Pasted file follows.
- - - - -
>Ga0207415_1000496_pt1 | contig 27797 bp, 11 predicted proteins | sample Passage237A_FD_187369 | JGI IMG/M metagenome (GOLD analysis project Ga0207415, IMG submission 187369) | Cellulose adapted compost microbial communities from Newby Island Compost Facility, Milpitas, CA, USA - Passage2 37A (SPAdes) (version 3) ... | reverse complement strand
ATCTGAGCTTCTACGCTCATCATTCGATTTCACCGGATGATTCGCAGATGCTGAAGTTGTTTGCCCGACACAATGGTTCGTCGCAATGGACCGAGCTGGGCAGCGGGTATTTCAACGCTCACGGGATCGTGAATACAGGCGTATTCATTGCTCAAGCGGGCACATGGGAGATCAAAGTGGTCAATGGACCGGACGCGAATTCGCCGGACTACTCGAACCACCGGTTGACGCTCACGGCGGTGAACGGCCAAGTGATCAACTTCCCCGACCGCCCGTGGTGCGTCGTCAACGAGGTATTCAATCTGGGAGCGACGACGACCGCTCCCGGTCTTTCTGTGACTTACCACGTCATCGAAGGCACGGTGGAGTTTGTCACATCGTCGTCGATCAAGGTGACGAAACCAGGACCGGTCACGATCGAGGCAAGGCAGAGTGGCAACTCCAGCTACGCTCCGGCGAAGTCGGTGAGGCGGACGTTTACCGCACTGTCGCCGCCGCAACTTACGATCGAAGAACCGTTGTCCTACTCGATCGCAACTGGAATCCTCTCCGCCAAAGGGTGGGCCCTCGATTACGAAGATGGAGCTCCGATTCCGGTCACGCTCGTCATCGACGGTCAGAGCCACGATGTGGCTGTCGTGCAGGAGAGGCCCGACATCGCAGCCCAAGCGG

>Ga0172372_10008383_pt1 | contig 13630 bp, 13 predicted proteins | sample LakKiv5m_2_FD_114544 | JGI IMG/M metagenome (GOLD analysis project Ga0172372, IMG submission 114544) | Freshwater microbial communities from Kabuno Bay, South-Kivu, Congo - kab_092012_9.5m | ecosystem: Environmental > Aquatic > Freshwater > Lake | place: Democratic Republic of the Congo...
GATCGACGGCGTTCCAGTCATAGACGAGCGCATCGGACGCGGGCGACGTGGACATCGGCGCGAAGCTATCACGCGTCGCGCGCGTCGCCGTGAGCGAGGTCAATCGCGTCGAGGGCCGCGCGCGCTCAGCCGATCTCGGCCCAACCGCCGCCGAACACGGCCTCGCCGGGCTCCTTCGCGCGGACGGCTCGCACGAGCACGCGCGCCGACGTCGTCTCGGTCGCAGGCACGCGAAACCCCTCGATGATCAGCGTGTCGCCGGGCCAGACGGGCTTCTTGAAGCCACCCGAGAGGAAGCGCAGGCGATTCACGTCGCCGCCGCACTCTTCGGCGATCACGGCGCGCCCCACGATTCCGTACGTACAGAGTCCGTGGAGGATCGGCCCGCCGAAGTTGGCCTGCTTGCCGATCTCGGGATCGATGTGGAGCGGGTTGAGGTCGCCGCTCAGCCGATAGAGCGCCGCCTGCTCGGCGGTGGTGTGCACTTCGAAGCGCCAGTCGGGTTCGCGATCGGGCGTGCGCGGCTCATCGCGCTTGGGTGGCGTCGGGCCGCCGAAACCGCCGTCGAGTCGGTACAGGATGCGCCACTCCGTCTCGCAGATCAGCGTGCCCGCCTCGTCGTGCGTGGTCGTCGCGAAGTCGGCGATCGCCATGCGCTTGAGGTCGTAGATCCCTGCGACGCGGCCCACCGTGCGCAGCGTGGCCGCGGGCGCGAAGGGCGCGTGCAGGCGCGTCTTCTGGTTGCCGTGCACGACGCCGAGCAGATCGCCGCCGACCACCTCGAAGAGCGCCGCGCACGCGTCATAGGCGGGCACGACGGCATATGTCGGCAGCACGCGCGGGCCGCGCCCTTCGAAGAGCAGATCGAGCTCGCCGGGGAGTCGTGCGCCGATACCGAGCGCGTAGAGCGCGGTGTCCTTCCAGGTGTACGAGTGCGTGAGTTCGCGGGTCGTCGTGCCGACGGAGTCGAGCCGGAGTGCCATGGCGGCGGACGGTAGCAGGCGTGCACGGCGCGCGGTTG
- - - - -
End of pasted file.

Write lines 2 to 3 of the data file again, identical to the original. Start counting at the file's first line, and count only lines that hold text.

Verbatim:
ATCTGAGCTTCTACGCTCATCATTCGATTTCACCGGATGATTCGCAGATGCTGAAGTTGTTTGCCCGACACAATGGTTCGTCGCAATGGACCGAGCTGGGCAGCGGGTATTTCAACGCTCACGGGATCGTGAATACAGGCGTATTCATTGCTCAAGCGGGCACATGGGAGATCAAAGTGGTCAATGGACCGGACGCGAATTCGCCGGACTACTCGAACCACCGGTTGACGCTCACGGCGGTGAACGGCCAAGTGATCAACTTCCCCGACCGCCCGTGGTGCGTCGTCAACGAGGTATTCAATCTGGGAGCGACGACGACCGCTCCCGGTCTTTCTGTGACTTACCACGTCATCGAAGGCACGGTGGAGTTTGTCACATCGTCGTCGATCAAGGTGACGAAACCAGGACCGGTCACGATCGAGGCAAGGCAGAGTGGCAACTCCAGCTACGCTCCGGCGAAGTCGGTGAGGCGGACGTTTACCGCACTGTCGCCGCCGCAACTTACGATCGAAGAACCGTTGTCCTACTCGATCGCAACTGGAATCCTCTCCGCCAAAGGGTGGGCCCTCGATTACGAAGATGGAGCTCCGATTCCGGTCACGCTCGTCATCGACGGTCAGAGCCACGATGTGGCTGTCGTGCAGGAGAGGCCCGACATCGCAGCCCAAGCGG

>Ga0172372_10008383_pt1 | contig 13630 bp, 13 predicted proteins | sample LakKiv5m_2_FD_114544 | JGI IMG/M metagenome (GOLD analysis project Ga0172372, IMG submission 114544) | Freshwater microbial communities from Kabuno Bay, South-Kivu, Congo - kab_092012_9.5m | ecosystem: Environmental > Aquatic > Freshwater > Lake | place: Democratic Republic of the Congo...